The Attorney General's Office filed the Direct Action of Unconstitutionality (ADI) 7,008, on September 30, with a request for a restraining order against Law 16.260/16 of the state of São Paulo. State law "authorizes the State Treasury to grant the exploitation of services or the use, in whole or in part, of" in state properties. The ADI 7008 was distributed to the rapporteurship of Minister Roberto Barroso.
According to the petition, São Paulo’s law would have violated constitutional provisions related to the Union's competence to legislate on indigenous peoples and general norms of protection of the environment and indigenous populations, in addition to ignoring the duty of respect for the organization of these populations and the rights of possession and enjoyment of the lands they traditionally occupy. This is because the state standard regulated the granting of ecotourism and commercial logging activities and forest by-products in state conservation units, regardless of environmental licensing and without prior consultation with potentially affected indigenous populations.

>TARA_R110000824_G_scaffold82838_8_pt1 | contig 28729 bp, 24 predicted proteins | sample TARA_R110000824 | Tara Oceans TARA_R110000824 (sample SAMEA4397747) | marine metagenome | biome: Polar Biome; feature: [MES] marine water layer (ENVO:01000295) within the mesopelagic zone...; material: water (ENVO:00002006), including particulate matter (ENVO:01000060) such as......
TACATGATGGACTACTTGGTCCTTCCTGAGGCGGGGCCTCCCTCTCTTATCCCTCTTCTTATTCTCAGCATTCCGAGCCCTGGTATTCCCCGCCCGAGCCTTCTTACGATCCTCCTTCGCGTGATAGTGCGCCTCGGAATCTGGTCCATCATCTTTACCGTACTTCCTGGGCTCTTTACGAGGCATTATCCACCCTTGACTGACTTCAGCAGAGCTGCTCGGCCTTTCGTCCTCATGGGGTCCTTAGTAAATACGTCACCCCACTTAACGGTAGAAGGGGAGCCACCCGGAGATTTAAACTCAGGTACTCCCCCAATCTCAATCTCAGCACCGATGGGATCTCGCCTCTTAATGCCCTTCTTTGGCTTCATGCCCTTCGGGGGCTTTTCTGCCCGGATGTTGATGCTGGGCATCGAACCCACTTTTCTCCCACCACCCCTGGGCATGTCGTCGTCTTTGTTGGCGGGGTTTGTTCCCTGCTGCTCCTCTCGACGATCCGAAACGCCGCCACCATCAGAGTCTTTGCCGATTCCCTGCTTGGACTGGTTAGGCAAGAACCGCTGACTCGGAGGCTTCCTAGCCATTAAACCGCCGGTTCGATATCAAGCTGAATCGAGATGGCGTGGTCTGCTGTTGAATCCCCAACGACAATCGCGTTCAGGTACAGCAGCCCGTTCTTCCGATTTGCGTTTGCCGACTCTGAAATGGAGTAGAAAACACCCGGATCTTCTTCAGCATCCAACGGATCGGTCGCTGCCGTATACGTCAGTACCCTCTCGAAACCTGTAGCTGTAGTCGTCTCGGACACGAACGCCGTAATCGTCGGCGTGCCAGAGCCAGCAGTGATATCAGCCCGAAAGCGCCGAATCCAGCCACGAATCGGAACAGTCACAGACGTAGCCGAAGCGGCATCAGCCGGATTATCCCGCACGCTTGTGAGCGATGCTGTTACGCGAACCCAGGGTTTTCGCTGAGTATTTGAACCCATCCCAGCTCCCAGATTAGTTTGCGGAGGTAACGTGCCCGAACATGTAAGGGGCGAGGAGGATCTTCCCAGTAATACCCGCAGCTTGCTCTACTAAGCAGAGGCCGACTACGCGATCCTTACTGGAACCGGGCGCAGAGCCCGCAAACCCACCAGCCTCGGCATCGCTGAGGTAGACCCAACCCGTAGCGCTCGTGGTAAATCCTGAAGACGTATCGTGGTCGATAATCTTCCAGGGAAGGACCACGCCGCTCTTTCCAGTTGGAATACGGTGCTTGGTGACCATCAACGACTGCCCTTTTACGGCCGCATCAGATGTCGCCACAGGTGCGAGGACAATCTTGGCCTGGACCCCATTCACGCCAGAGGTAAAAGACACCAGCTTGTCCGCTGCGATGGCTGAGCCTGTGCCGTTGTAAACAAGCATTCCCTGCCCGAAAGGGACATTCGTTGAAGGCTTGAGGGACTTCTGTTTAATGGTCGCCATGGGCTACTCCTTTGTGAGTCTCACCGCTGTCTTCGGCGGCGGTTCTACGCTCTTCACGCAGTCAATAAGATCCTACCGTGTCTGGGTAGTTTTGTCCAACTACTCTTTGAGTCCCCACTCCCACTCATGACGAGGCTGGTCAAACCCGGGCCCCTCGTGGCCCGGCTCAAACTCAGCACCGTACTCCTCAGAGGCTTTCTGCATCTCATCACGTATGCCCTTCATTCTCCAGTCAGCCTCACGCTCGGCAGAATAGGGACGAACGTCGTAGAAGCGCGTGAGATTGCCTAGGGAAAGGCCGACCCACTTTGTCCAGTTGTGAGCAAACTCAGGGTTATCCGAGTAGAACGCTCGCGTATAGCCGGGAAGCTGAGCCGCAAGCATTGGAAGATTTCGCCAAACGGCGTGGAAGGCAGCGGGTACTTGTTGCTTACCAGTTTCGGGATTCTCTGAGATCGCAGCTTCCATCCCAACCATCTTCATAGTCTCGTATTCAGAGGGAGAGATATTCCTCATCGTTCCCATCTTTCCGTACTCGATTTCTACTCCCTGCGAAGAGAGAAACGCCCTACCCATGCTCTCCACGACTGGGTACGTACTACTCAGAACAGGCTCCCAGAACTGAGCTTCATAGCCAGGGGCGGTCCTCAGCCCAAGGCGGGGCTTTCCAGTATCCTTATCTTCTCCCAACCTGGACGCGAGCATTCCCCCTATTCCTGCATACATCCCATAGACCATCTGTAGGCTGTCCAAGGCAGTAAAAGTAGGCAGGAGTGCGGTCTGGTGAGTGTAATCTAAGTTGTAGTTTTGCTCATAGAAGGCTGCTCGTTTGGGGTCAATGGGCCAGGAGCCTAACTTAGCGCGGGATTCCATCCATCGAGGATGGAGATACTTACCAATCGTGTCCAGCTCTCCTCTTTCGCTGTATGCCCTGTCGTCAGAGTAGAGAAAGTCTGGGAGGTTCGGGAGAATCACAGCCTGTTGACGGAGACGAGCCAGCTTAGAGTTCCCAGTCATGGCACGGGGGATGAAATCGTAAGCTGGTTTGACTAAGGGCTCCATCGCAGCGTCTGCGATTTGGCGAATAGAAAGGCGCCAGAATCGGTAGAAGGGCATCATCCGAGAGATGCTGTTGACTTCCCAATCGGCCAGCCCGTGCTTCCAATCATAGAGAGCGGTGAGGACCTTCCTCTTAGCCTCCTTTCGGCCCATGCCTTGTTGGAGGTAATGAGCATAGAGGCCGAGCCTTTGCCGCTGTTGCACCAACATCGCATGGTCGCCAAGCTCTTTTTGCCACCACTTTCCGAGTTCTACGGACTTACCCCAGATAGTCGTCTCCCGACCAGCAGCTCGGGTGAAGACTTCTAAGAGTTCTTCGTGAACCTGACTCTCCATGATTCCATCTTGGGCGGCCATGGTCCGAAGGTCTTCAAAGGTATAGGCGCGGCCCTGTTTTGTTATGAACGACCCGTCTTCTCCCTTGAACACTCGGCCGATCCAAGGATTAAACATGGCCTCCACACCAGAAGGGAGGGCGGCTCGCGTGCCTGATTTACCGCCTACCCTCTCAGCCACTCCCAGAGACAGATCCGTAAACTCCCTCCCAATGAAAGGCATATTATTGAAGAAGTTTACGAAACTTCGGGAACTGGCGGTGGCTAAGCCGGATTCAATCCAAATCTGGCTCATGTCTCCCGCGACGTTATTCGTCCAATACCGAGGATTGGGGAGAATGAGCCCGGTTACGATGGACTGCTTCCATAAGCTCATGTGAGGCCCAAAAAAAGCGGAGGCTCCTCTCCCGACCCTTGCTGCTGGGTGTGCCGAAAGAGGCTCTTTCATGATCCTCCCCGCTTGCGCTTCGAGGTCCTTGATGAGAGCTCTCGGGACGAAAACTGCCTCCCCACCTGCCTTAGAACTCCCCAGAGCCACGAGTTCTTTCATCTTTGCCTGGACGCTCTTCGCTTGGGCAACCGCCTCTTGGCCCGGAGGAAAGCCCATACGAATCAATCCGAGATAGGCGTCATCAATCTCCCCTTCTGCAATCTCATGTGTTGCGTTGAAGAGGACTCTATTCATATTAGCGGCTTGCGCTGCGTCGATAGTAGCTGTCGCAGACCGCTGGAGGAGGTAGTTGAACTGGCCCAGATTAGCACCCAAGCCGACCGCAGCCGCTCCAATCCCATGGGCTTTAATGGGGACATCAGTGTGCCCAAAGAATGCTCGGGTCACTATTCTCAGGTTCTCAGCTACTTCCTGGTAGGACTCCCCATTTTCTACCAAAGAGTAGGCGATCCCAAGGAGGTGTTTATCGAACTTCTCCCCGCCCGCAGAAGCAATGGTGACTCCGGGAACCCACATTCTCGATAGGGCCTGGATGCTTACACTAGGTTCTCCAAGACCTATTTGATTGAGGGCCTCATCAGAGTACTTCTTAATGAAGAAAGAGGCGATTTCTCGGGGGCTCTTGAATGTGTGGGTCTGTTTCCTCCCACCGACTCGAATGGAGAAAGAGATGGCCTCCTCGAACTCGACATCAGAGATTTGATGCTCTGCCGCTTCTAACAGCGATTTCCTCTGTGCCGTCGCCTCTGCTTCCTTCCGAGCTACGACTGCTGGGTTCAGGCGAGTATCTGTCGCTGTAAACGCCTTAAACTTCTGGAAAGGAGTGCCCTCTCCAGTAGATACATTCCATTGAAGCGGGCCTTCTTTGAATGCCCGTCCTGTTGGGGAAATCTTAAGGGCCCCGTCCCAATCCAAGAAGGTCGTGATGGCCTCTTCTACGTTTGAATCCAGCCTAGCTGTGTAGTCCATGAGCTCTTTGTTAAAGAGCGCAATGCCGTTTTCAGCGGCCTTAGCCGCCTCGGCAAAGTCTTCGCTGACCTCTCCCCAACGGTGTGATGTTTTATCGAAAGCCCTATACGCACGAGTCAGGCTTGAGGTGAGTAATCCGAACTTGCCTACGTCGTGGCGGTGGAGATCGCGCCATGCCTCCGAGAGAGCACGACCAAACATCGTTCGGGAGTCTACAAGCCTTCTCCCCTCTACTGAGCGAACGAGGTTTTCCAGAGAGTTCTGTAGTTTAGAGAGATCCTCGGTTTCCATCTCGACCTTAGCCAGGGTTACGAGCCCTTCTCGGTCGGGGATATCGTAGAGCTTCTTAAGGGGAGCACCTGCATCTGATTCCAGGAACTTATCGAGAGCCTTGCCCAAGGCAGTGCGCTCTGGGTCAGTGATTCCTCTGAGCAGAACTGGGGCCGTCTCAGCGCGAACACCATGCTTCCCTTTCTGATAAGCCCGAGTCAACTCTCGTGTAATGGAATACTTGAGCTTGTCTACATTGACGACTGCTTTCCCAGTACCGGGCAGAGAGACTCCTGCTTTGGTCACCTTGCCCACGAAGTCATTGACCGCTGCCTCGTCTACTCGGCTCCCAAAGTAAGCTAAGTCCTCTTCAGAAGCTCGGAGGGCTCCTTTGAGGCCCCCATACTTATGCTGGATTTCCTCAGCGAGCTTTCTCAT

The Attorney General's Office requires the granting of a precautionary measure to suspend the effectiveness of Law 16.260/16 and, at the end, to uphold the request for the purpose of declaring:
- the obligation of prior environmental licensing for the granting of commercial exploitation of wood and forest by-products in state conservation units, because they are activities with medium potential for environmental impact; and
- the need for prior consultation with affected communities as a condition for granting concessions.
In Brazil, traditional and indigenous communities do not have a specific protocol for Free, Prior and Informed Consent (FPIC), as recommended in the Convention of the International Labor Organization (ILO) 169 and to which the Attorney General's Office expresses its mention. In this scenario, the judgment of the ADI, in addition to deciding the constitutionality of the state law, will be an important precedent on the subject, especially in relation to the understanding of the ministers of the Supreme Court on whether the specific protocol, in fact, is necessary to meet the convention or if, in the case of environmental licensing, the public hearing could provide such formality.